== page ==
Peadar Cowan TD, soldier, solicitor, and Irish republican
Check out the latest installment in the popular column Times Past by historian Jonathan Smyth, which looks at the career of Captain Peadar Cowan, former TD...
If you were to ask me what my favourite town in Cavan was, I would not be able to give a fair answer. However, if I was asked what my favourite things were about Cavan’s towns, then I would end up having an endless conversation on the rich history of the people and places that characterise them.
This is true of the life story of Peadar Cowan who fought against the British rule in the War of Independence. He had a career in which he was a soldier, solicitor, and a politician. As a solicitor he defended Irishmen who fought in the British army in World War Two.
In the autobiography, ‘Mrs Cowan’s Boys’, by the actor Rory Cowan (formerly of Mrs Brown’s Boys) I discovered that he was the grandson of Peadar Cowan. Rory recalls his grandfather with great pride and with a tinge of sadness at how his later years turned out.
Peadar Cowan was born on October 23, 1903, as Peter Cowan, the son of Thomas and Anne Cowan (née Rudden) in Lacken, Arva, Co Cavan. Peadar was the Cowan’s eldest son and after having attended school locally, he joined the Ballinagh Company, West Cavan Brigade of the IRA, becoming a member of the IRA in April 1921, just a couple of months before the truce on 11 July 1921.
In February 1922, Peadar signed up to the National Army and was appointed Captain. He served in Custume Barracks in Athlone. The early days of the Free State were not financially sound and cutbacks to save money meant that the army reduced Peadar in rank to second Lieutenant. When the finances picked up, Peadar was re-instated as Captain, but that was not until September 1931.
The return of his position was not enough to keep him in the army and so he resigned. He had another job in mind and after a few years training he emerged as a fully qualified solicitor. After he was called to the bar, Peadar set up shop at 67 Dame Street, Dublin.
As a proud republican, Peadar’s strong principles led him into politics. In an account of his life from the ‘Dictionary of Irish Biography’ by Pauric J. Dempsey, it is said that, ‘while studying to become a solicitor, he joined the left-wing republican group Saor Éire (1931) and was associated with the Republican Congress movement (1934).’
His political beliefs initially led to him joining the Labour party in the late 1930s. Cowan’s organisational abilities helped him advance becoming the party’s director of organisation. He stood as a candidate for the Labour party in the Meath / Westmeath constituency on four occasions between 1937 and 1944 but failed to get elected.
His political dreams almost came to an end in 1944 when Peadar helped to found a new organisation called Vanguard, which P.J. Dempsey wrote of as ‘a socialist/republican propaganda body.’ This resulted in Peadar’s expulsion from the Labour the following year.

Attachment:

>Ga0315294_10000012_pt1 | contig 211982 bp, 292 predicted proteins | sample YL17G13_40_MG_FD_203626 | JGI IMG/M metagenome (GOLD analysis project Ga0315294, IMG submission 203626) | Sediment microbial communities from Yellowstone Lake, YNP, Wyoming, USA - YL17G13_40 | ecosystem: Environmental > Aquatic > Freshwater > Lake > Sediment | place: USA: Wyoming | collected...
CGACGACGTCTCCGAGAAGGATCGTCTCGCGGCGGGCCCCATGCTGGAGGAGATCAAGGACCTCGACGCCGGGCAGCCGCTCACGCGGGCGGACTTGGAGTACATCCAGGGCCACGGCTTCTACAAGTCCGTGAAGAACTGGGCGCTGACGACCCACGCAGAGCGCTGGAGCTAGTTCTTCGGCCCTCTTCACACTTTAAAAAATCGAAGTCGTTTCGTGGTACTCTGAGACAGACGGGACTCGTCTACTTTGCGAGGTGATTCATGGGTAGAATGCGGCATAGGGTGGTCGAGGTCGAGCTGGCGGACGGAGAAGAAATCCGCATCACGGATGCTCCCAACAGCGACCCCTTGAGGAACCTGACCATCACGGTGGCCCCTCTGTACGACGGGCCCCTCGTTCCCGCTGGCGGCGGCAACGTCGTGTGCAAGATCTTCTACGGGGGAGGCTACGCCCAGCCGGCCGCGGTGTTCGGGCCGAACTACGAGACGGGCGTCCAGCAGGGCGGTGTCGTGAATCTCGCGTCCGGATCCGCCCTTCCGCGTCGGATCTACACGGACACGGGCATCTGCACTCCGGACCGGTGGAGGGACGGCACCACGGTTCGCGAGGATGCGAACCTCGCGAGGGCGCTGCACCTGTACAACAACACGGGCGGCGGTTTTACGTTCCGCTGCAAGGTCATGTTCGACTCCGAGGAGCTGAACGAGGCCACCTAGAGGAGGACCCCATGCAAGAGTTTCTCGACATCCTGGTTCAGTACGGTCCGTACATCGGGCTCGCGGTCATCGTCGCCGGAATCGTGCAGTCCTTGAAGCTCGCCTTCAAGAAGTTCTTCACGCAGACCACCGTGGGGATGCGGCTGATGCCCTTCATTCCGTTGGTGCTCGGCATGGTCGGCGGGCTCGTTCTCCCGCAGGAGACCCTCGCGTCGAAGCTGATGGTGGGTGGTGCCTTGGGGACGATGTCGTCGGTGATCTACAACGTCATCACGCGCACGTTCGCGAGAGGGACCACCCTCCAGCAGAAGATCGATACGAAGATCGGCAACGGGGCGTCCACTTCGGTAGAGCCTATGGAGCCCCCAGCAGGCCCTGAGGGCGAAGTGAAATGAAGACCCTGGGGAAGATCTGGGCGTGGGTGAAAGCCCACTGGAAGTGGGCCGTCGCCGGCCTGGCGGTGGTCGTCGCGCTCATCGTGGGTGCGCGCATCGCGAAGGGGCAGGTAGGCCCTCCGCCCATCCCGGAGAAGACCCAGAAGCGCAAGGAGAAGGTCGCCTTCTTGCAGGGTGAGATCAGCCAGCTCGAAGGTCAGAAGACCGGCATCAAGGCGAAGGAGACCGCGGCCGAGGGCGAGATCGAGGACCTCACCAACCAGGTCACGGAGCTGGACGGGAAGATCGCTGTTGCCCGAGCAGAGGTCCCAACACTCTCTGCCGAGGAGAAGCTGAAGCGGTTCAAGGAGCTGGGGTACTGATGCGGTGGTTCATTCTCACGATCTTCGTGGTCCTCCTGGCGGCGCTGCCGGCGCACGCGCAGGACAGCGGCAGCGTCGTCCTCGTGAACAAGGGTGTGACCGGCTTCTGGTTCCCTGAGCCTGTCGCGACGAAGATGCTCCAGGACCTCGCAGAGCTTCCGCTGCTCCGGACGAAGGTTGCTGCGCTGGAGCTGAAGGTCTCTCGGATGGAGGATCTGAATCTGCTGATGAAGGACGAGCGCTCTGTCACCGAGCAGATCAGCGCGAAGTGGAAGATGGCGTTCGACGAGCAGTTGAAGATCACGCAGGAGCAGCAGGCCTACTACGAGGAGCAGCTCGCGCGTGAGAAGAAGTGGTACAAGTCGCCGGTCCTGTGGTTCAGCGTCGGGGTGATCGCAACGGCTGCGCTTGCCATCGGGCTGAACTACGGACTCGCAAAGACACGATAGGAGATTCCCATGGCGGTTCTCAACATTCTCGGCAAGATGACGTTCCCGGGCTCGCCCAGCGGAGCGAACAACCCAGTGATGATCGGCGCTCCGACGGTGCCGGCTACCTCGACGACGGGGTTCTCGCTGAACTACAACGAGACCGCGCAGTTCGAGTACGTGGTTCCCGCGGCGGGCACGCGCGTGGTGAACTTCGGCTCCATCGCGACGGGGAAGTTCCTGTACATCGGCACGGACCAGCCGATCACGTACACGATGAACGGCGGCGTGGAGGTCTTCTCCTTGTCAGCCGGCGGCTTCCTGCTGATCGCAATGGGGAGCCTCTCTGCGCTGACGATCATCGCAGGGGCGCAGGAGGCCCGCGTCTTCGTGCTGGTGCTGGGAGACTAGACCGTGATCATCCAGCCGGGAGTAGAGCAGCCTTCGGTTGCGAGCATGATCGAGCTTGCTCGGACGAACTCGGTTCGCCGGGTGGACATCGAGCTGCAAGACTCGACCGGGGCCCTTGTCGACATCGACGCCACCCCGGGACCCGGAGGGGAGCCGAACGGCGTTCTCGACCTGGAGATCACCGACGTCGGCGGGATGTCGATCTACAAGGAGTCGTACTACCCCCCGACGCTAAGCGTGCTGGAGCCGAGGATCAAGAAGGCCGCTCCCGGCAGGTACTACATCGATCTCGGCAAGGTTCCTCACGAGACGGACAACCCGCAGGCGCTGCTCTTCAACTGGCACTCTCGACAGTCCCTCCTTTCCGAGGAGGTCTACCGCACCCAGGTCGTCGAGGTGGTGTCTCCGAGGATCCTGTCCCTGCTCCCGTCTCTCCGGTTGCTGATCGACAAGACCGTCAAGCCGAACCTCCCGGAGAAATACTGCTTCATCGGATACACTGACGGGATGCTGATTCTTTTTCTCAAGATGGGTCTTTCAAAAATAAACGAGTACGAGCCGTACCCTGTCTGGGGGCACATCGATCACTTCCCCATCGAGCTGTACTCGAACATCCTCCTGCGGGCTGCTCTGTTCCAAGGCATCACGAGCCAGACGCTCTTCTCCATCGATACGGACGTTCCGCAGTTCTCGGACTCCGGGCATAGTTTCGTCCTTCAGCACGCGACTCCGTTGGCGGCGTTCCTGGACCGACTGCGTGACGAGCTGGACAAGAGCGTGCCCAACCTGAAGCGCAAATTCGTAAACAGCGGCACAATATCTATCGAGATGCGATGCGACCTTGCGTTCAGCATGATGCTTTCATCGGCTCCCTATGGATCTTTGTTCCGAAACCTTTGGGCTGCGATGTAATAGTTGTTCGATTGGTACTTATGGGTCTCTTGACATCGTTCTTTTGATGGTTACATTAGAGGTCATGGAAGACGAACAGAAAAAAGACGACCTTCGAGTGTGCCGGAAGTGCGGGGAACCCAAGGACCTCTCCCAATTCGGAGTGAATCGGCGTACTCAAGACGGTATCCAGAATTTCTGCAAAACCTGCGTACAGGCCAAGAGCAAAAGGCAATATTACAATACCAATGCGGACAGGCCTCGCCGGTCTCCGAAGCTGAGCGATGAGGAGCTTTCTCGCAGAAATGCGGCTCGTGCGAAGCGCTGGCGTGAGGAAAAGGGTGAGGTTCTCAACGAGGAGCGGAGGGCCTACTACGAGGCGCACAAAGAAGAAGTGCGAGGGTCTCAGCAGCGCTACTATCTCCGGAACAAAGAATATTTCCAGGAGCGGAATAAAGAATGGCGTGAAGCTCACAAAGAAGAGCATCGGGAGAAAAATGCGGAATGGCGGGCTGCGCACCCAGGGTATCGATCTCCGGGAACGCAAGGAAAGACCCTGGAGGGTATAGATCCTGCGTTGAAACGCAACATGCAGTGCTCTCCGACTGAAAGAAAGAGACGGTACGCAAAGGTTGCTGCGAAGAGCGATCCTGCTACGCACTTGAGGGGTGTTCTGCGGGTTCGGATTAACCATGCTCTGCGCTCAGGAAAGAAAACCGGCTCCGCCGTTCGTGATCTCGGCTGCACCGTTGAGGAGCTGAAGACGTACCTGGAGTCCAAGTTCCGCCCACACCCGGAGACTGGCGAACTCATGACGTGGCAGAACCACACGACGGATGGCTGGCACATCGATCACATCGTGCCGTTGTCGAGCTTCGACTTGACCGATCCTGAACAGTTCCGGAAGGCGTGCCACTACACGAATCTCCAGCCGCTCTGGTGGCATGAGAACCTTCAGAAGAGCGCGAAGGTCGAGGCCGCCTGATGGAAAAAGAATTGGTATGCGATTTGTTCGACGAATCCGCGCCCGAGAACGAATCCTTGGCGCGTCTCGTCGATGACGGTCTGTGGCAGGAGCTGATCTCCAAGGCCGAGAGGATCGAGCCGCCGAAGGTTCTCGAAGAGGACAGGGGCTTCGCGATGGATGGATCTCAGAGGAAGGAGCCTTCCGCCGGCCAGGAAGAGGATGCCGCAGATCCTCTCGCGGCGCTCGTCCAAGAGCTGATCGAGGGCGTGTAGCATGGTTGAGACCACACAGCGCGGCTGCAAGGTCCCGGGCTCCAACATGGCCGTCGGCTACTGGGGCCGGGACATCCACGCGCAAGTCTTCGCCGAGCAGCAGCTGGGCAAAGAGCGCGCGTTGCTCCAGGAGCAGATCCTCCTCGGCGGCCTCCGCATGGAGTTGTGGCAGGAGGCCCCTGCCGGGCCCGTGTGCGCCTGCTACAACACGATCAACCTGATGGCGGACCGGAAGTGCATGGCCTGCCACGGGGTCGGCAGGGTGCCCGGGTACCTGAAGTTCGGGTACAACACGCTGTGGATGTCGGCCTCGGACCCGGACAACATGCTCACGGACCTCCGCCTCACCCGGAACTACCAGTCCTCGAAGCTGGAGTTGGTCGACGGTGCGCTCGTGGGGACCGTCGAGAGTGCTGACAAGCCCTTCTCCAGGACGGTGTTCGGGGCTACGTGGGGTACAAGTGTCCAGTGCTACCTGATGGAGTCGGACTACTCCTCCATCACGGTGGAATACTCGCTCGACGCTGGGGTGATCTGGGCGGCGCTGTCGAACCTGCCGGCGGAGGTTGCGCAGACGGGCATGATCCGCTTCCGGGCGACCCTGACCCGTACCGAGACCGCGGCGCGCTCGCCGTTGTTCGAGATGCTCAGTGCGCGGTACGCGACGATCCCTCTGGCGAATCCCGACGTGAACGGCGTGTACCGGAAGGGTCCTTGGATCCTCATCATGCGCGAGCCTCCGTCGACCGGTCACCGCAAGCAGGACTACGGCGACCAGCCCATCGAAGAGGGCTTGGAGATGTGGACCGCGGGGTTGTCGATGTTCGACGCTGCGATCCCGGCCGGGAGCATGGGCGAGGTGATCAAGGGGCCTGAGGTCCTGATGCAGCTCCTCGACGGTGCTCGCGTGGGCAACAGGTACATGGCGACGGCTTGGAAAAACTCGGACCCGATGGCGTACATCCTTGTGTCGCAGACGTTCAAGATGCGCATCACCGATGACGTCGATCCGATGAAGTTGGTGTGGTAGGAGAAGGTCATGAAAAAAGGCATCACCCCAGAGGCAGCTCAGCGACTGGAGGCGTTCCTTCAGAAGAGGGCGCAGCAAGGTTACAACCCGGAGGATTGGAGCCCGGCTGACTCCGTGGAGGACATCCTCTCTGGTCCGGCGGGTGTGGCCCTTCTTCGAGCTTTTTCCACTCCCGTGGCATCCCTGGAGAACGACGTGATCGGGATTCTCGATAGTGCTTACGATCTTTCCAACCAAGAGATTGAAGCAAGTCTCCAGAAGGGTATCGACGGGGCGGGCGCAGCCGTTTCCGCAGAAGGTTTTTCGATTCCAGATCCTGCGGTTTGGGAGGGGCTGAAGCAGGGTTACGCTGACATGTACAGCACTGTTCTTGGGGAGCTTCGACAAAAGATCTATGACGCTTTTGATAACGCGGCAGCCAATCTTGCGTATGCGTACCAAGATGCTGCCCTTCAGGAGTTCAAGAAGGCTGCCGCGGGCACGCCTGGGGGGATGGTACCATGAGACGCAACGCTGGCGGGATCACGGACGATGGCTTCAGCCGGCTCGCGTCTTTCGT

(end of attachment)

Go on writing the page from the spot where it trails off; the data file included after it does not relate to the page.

In 1946, Peadar with Sean McBride helped to found Clann na Poblachta. Peadar Cowan with political experience and his fellow party member Noel Hartnett played an important role, finding candidates to run for election and to establish local constituency groups.
Cowan stood for election in 1948 and was elected as a TD for Clann na Poblachta in the Dublin North East constituency. Unfortunately, he was expelled from the party in the same year for opposing the government who had agreed to accept Marshall aid. In the next election he was returned as an independent TD.
Rory in his memoir reminisces: ‘I knew my grandfather was an original thinker, and that he seems to have been the kind of person who stuck to his principles no matter what.’
There were certain events, which Rory recalled, that made him particularly proud of Peadar. One concerned the 5,700 Irishmen who left the Irish army to join the British war effort in World War Two, who were termed deserters by the Irish government. When some of these men had been released from a German POW camp, they made their way back to Ireland, only to be arrested on the Dublin docks by Military Police. Two of the men, Patrick Kehoe and Patrick Shannon were to be court martialled for desertion. Even though it was a show trial, Rory tells of how Peadar, as the men’s solicitor, ‘made the case that they could not be deserters, because the definition of deserter implied that a soldier had left a place of danger to go to a place of safety’, which clearly was not correct. The soldiers did not get off lightly though, and were ‘formally dismissed, stripped of pay and pension rights’ and denied the right to claim any type of unemployment benefits.
During his years as a TD, Peadar Cowan brought an abuse case before Dáil Éireann, which was daring for its time. It arose that a mother was prevented from visiting her son at Artane Industrial School after the boy received a savage beating from ‘a young religious brother’. The education minister dismissed it as an isolated incident. Peadar’s effort to highlight the wrong-doing was ahead of its time, but the outcome was limited as Rory explained, ‘Peadar had partial success in that a rule was introduced that corporal punishment could only be doled out in industrial schools by people with experience.’
In his Dáil days, Peadar supported Dr Noel Browne who tried to introduce the Mother and Child scheme. Cowan also served for a time as an elected member with Dublin Corporation from 1950.
After his wife died in 1955, he went through a period of difficulty, as Rory noted: ‘what I find very sad is that Peadar died with just £5 to his name and having served a year in jail for embezzlement. It seems to me that after his wife died he just couldn’t cope.’ One of Peadar Cowan’s last acts before his death in 1962 was to write a booklet Dungeons Deep in which he investigated conditions in the Irish Prison system.